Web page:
BANKS AGAIN BEHAVING BADLY: It’s essential that the CFPA have adequate resources and enforcement abilities because, as the financial sector has regained strength and large banks have been paying back their government funds, new financial products that could harm consumers have quickly come back onto the market. McClatchy reported that “an influx of shady loan professionals” have ramped up the sale of reverse mortgages, which the National Consumer Law Center cal ls “subprime revisited.” Many subprime brokers have also returned as “dubious loan fixers,” according to the New York Times, promising mortgage modifications for outrageous fees. Many mortgage lenders, meanwhile, have reintroduced a plethora of “junk fees,” earning record profits despite the current housing slump. “I see a lot of junk fees,” says Realtor Rose L. Harris. “Even for people who have really good credit and qualified down payments…they are being charged a lot of extra fees.” Big banks such as Bank of America, Citigroup, and JPMorgan Chase have also rolled out “newfangled corporate credit lines tied to complicated and volatile derivatives,” while Wells Fargo and U.S. Bancorp are expanding their payday loan businesses and “using their national bank charters to avoid state usury laws.”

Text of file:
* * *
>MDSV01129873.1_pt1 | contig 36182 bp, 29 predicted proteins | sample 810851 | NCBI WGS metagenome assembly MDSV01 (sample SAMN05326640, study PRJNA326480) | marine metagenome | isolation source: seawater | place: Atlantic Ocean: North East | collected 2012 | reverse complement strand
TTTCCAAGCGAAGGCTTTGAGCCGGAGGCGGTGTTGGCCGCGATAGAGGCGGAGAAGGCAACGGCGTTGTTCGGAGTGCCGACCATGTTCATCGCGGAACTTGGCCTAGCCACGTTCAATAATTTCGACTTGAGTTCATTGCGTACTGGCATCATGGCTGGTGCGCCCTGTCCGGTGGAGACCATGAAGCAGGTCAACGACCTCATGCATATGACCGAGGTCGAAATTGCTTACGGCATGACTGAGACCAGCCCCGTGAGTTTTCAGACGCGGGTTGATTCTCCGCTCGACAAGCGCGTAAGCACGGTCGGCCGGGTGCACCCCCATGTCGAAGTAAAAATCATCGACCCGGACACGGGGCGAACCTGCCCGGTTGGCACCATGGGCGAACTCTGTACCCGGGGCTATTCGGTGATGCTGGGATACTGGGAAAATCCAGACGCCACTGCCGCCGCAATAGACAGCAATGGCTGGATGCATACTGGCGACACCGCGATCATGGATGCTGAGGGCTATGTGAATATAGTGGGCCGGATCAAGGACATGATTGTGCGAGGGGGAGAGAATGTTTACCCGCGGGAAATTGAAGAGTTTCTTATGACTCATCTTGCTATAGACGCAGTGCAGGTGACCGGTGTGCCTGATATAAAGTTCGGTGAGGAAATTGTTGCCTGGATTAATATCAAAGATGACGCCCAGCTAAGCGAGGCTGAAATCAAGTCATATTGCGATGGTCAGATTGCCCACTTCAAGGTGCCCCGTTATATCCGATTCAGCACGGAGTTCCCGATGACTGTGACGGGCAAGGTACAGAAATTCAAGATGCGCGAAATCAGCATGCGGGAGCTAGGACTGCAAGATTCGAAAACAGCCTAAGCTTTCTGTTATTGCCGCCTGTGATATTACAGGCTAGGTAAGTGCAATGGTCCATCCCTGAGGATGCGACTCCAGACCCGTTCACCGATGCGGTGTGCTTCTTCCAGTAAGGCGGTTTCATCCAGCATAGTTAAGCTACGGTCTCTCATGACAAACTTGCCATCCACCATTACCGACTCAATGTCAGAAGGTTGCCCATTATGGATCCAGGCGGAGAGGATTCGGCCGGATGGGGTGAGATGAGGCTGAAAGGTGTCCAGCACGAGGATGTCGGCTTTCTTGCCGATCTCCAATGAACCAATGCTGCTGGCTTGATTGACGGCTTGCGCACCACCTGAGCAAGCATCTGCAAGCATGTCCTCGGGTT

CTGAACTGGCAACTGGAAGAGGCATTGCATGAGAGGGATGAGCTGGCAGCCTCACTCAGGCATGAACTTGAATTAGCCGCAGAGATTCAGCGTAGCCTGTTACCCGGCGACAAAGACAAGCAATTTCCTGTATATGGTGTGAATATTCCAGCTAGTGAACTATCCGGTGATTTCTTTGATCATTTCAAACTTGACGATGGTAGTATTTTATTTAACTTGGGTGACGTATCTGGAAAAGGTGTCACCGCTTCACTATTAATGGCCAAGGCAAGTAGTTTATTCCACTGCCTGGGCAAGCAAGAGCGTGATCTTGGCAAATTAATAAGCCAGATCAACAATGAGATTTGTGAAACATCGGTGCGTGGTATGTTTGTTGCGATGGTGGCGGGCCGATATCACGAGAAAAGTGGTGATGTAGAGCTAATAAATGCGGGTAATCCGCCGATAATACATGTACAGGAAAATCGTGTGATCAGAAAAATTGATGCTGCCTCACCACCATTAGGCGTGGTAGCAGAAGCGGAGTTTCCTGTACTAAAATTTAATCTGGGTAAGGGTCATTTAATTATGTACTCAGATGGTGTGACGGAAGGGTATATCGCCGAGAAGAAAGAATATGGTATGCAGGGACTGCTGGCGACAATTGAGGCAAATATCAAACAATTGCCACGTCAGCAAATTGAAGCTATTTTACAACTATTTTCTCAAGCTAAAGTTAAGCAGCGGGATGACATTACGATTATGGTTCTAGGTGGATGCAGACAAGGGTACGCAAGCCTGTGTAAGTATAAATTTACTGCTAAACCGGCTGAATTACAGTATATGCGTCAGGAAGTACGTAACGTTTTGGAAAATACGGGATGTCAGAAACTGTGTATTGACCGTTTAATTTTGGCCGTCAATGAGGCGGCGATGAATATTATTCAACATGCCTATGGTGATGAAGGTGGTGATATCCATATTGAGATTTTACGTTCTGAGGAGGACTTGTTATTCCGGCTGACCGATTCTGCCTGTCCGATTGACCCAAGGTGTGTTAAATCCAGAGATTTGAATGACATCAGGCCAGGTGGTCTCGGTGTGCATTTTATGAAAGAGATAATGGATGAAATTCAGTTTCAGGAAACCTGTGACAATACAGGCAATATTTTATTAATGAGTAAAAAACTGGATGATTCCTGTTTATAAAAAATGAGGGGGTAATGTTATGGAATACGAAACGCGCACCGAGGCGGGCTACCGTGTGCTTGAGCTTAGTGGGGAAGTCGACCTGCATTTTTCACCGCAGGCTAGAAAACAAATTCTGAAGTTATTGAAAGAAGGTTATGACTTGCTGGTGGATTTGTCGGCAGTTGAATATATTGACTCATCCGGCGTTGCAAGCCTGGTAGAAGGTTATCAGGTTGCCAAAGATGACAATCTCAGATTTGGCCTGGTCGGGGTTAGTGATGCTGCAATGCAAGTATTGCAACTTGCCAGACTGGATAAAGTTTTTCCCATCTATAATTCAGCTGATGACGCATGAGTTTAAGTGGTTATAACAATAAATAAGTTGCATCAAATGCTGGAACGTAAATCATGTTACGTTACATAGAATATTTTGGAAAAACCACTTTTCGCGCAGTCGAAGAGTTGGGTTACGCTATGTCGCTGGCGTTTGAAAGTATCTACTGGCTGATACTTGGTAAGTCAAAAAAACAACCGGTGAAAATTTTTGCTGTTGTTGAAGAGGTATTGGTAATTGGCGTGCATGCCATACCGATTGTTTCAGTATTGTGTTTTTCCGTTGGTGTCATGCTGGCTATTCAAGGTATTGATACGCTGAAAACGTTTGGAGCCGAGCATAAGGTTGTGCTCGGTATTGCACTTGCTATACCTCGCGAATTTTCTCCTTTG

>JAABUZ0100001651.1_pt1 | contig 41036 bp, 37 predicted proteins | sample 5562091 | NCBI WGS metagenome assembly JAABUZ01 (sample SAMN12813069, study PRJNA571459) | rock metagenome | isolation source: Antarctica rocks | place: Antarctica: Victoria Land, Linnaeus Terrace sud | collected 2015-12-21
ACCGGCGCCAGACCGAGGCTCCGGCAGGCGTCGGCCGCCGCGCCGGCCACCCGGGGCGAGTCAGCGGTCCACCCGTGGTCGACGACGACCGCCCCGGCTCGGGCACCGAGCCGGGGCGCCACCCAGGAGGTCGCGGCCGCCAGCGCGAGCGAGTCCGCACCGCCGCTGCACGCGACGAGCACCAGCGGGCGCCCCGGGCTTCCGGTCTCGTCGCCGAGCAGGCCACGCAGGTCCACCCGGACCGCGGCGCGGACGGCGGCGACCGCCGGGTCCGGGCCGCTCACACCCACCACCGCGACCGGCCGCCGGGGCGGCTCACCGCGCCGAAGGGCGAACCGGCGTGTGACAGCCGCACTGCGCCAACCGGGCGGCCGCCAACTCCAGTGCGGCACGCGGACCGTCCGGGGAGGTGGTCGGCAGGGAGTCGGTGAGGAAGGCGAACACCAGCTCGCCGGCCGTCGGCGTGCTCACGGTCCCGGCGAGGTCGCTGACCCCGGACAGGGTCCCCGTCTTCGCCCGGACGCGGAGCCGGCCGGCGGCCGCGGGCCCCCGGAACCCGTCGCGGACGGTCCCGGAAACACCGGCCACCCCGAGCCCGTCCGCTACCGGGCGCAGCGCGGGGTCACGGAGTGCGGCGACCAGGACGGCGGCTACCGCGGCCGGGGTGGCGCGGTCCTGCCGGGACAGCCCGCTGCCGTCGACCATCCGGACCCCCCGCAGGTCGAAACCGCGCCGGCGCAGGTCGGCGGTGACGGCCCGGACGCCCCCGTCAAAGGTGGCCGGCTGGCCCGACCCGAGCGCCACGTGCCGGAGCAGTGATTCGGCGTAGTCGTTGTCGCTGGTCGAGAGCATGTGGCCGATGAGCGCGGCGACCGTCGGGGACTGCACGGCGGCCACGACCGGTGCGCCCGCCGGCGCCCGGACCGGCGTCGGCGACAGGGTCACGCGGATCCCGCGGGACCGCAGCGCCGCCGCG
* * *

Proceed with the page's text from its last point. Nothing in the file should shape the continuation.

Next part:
RESTRICTING CREDIT?: The banks’ main argument against the new agency is that it will limit access to financial products, and thus restrict credit. The Chamber of Commerce even goes so far as to state that the CFPA credit crunch “would cost a significant number of jobs that would either be lost or not created.” However, Canada created a consumer protection agency in 2001, and even financial services lobbyists there admit that the agency has not hurt bank lending. “I certainly have not seen anything that shows that we are vastly different from the United States in terms of access to credit,” said John Rossi, who heads compliance and enforcement efforts for the Financial Consumer Agency of Canada. Republicans, meanwhile, charge that the agency will literally choose which products individual families are allowed to have. “An unelected bureaucrat will now decide for us what mortgages we can have,” said Rep. Jeb Hensarling (R-TX). “They will decide what bank accounts we can open. Th ey may even decide whether or not we can be trusted with a credit card.” However, the agency will merely mandate that financial firms provide clear disclosures and forms, and Frank has already scaled back a provision requiring firms to offer consumers a simple “plain vanilla” product before moving on to more complicated and expensive products. As Connecticut Attorney General Richard Blumenthal said, the point is to assure that consumers fully understand the financial realities and consequences of financial obligations, credit cards or loans, they are considering before they make commitments. … Once they use that info rmation and make decisions, they will have to live with the consequences.”